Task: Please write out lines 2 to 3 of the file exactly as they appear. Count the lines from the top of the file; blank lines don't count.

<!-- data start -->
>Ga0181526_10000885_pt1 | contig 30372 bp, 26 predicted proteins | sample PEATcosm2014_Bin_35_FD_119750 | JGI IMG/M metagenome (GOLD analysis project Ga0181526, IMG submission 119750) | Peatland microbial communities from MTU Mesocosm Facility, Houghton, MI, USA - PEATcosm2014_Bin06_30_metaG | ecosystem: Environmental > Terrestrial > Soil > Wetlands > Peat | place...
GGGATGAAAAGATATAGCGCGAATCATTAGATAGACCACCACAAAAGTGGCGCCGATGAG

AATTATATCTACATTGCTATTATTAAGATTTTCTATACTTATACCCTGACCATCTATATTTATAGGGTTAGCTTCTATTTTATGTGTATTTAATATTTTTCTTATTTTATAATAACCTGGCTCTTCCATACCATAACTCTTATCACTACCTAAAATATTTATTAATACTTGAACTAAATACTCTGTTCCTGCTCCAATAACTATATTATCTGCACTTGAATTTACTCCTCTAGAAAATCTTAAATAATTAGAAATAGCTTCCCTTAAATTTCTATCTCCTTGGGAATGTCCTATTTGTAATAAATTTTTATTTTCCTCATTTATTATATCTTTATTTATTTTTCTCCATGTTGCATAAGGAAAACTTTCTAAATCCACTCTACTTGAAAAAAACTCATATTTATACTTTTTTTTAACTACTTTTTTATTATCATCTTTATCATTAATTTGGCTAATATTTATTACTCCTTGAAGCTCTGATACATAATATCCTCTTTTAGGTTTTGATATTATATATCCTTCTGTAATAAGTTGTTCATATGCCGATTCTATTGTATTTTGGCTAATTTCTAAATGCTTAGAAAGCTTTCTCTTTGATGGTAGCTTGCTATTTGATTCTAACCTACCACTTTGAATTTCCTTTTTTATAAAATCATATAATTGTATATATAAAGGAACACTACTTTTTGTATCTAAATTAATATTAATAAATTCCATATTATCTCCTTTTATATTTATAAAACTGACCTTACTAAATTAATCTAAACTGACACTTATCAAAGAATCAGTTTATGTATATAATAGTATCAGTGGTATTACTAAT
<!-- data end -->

GGGATGAAAAGATATAGCGCGAATCATTAGATAGACCACCACAAAAGTGGCGCCGATGAG

AATTATATCTACATTGCTATTATTAAGATTTTCTATACTTATACCCTGACCATCTATATTTATAGGGTTAGCTTCTATTTTATGTGTATTTAATATTTTTCTTATTTTATAATAACCTGGCTCTTCCATACCATAACTCTTATCACTACCTAAAATATTTATTAATACTTGAACTAAATACTCTGTTCCTGCTCCAATAACTATATTATCTGCACTTGAATTTACTCCTCTAGAAAATCTTAAATAATTAGAAATAGCTTCCCTTAAATTTCTATCTCCTTGGGAATGTCCTATTTGTAATAAATTTTTATTTTCCTCATTTATTATATCTTTATTTATTTTTCTCCATGTTGCATAAGGAAAACTTTCTAAATCCACTCTACTTGAAAAAAACTCATATTTATACTTTTTTTTAACTACTTTTTTATTATCATCTTTATCATTAATTTGGCTAATATTTATTACTCCTTGAAGCTCTGATACATAATATCCTCTTTTAGGTTTTGATATTATATATCCTTCTGTAATAAGTTGTTCATATGCCGATTCTATTGTATTTTGGCTAATTTCTAAATGCTTAGAAAGCTTTCTCTTTGATGGTAGCTTGCTATTTGATTCTAACCTACCACTTTGAATTTCCTTTTTTATAAAATCATATAATTGTATATATAAAGGAACACTACTTTTTGTATCTAAATTAATATTAATAAATTCCATATTATCTCCTTTTATATTTATAAAACTGACCTTACTAAATTAATCTAAACTGACACTTATCAAAGAATCAGTTTATGTATATAATAGTATCAGTGGTATTACTAAT